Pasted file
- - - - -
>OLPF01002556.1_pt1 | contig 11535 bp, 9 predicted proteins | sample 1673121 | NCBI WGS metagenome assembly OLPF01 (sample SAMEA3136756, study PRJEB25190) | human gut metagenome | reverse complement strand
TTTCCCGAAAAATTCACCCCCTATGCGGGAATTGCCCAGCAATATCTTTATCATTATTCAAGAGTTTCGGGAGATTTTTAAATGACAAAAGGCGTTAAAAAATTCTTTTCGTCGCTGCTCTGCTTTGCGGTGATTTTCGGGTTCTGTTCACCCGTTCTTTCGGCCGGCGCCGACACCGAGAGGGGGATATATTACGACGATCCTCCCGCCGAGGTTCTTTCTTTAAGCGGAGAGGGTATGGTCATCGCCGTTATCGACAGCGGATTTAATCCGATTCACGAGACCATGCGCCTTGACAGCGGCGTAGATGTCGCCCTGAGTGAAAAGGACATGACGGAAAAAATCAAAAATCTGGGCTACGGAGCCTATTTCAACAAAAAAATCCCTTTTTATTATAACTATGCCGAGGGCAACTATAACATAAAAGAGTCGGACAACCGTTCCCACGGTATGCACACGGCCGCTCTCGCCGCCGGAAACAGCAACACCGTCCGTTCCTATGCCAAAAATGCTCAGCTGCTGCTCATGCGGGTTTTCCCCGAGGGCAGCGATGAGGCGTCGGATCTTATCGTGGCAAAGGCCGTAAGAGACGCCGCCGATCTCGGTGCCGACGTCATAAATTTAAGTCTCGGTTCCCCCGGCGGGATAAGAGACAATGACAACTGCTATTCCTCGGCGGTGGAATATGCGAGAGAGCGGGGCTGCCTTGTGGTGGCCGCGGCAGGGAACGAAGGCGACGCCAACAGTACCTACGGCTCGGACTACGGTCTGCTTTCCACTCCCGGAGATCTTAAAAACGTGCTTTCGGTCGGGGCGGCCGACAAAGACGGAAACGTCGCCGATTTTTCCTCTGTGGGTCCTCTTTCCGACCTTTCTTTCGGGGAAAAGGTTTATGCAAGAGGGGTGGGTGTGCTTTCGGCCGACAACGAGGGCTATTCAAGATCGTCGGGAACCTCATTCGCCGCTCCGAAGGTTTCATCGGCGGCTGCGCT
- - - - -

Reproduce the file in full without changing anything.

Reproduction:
>OLPF01002556.1_pt1 | contig 11535 bp, 9 predicted proteins | sample 1673121 | NCBI WGS metagenome assembly OLPF01 (sample SAMEA3136756, study PRJEB25190) | human gut metagenome | reverse complement strand
TTTCCCGAAAAATTCACCCCCTATGCGGGAATTGCCCAGCAATATCTTTATCATTATTCAAGAGTTTCGGGAGATTTTTAAATGACAAAAGGCGTTAAAAAATTCTTTTCGTCGCTGCTCTGCTTTGCGGTGATTTTCGGGTTCTGTTCACCCGTTCTTTCGGCCGGCGCCGACACCGAGAGGGGGATATATTACGACGATCCTCCCGCCGAGGTTCTTTCTTTAAGCGGAGAGGGTATGGTCATCGCCGTTATCGACAGCGGATTTAATCCGATTCACGAGACCATGCGCCTTGACAGCGGCGTAGATGTCGCCCTGAGTGAAAAGGACATGACGGAAAAAATCAAAAATCTGGGCTACGGAGCCTATTTCAACAAAAAAATCCCTTTTTATTATAACTATGCCGAGGGCAACTATAACATAAAAGAGTCGGACAACCGTTCCCACGGTATGCACACGGCCGCTCTCGCCGCCGGAAACAGCAACACCGTCCGTTCCTATGCCAAAAATGCTCAGCTGCTGCTCATGCGGGTTTTCCCCGAGGGCAGCGATGAGGCGTCGGATCTTATCGTGGCAAAGGCCGTAAGAGACGCCGCCGATCTCGGTGCCGACGTCATAAATTTAAGTCTCGGTTCCCCCGGCGGGATAAGAGACAATGACAACTGCTATTCCTCGGCGGTGGAATATGCGAGAGAGCGGGGCTGCCTTGTGGTGGCCGCGGCAGGGAACGAAGGCGACGCCAACAGTACCTACGGCTCGGACTACGGTCTGCTTTCCACTCCCGGAGATCTTAAAAACGTGCTTTCGGTCGGGGCGGCCGACAAAGACGGAAACGTCGCCGATTTTTCCTCTGTGGGTCCTCTTTCCGACCTTTCTTTCGGGGAAAAGGTTTATGCAAGAGGGGTGGGTGTGCTTTCGGCCGACAACGAGGGCTATTCAAGATCGTCGGGAACCTCATTCGCCGCTCCGAAGGTTTCATCGGCGGCTGCGCT